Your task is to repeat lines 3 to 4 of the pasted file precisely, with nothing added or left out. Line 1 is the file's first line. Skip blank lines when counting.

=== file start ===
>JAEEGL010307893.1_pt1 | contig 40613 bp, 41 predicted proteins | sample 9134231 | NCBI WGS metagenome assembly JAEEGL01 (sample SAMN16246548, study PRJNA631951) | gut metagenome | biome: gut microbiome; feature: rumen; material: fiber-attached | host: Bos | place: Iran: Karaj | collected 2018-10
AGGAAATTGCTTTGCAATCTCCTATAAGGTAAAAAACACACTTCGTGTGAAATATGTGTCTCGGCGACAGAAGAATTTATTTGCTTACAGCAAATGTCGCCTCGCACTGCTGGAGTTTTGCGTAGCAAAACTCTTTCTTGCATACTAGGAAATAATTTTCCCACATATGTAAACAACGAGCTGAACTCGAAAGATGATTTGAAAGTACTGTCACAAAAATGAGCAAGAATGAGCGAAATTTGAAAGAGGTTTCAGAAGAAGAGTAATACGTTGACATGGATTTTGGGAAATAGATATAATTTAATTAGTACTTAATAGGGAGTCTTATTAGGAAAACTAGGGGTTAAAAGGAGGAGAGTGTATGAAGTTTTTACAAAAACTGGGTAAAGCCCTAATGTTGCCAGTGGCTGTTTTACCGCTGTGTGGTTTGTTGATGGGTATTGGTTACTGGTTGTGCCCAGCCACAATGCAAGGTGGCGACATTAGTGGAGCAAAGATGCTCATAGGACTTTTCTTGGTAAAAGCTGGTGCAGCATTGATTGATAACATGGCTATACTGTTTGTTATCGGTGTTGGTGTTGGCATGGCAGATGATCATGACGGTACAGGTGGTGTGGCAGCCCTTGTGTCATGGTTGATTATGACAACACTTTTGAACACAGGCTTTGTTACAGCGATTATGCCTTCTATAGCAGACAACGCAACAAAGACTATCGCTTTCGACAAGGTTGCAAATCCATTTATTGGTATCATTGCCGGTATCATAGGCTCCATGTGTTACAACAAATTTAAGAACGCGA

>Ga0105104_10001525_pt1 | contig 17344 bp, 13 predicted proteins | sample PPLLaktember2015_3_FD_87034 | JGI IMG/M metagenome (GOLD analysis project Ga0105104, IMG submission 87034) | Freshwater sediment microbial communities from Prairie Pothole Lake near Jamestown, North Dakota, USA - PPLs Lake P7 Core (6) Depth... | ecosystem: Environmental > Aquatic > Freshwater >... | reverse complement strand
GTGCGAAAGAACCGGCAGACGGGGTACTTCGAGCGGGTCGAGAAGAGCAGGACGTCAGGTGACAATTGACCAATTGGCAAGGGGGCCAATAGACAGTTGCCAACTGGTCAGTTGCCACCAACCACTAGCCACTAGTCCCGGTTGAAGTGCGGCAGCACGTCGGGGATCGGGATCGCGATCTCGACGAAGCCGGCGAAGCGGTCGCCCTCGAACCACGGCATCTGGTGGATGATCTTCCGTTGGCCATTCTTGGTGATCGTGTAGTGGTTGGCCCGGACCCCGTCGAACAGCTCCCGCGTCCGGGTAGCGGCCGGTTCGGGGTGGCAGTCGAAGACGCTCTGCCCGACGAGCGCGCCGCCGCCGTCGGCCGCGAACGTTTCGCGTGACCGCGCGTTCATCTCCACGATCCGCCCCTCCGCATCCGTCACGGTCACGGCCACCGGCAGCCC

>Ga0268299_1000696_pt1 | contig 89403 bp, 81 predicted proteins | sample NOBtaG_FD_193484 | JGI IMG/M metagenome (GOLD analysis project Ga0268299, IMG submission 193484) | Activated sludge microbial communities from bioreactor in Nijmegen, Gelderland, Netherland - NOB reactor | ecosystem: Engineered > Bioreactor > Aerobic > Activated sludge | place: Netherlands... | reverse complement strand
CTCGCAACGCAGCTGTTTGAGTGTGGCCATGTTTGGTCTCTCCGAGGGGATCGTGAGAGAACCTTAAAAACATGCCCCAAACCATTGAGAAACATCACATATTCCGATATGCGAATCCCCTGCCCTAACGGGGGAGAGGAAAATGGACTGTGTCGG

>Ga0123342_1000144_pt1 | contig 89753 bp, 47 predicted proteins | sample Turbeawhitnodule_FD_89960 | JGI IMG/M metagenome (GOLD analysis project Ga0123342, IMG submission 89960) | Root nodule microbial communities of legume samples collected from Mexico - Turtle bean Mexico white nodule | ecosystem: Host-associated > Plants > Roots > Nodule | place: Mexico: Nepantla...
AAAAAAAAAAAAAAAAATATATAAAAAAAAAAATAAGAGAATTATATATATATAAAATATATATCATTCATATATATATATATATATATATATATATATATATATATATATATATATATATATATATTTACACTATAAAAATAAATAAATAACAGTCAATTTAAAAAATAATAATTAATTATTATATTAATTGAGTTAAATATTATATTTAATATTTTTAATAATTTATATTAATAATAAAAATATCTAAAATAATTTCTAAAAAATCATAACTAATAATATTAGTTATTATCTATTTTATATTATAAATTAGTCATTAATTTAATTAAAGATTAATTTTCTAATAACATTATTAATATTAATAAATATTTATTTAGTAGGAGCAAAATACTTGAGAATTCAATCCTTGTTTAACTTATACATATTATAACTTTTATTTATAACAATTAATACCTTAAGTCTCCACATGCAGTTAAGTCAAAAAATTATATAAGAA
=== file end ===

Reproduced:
>Ga0105104_10001525_pt1 | contig 17344 bp, 13 predicted proteins | sample PPLLaktember2015_3_FD_87034 | JGI IMG/M metagenome (GOLD analysis project Ga0105104, IMG submission 87034) | Freshwater sediment microbial communities from Prairie Pothole Lake near Jamestown, North Dakota, USA - PPLs Lake P7 Core (6) Depth... | ecosystem: Environmental > Aquatic > Freshwater >... | reverse complement strand
GTGCGAAAGAACCGGCAGACGGGGTACTTCGAGCGGGTCGAGAAGAGCAGGACGTCAGGTGACAATTGACCAATTGGCAAGGGGGCCAATAGACAGTTGCCAACTGGTCAGTTGCCACCAACCACTAGCCACTAGTCCCGGTTGAAGTGCGGCAGCACGTCGGGGATCGGGATCGCGATCTCGACGAAGCCGGCGAAGCGGTCGCCCTCGAACCACGGCATCTGGTGGATGATCTTCCGTTGGCCATTCTTGGTGATCGTGTAGTGGTTGGCCCGGACCCCGTCGAACAGCTCCCGCGTCCGGGTAGCGGCCGGTTCGGGGTGGCAGTCGAAGACGCTCTGCCCGACGAGCGCGCCGCCGCCGTCGGCCGCGAACGTTTCGCGTGACCGCGCGTTCATCTCCACGATCCGCCCCTCCGCATCCGTCACGGTCACGGCCACCGGCAGCCC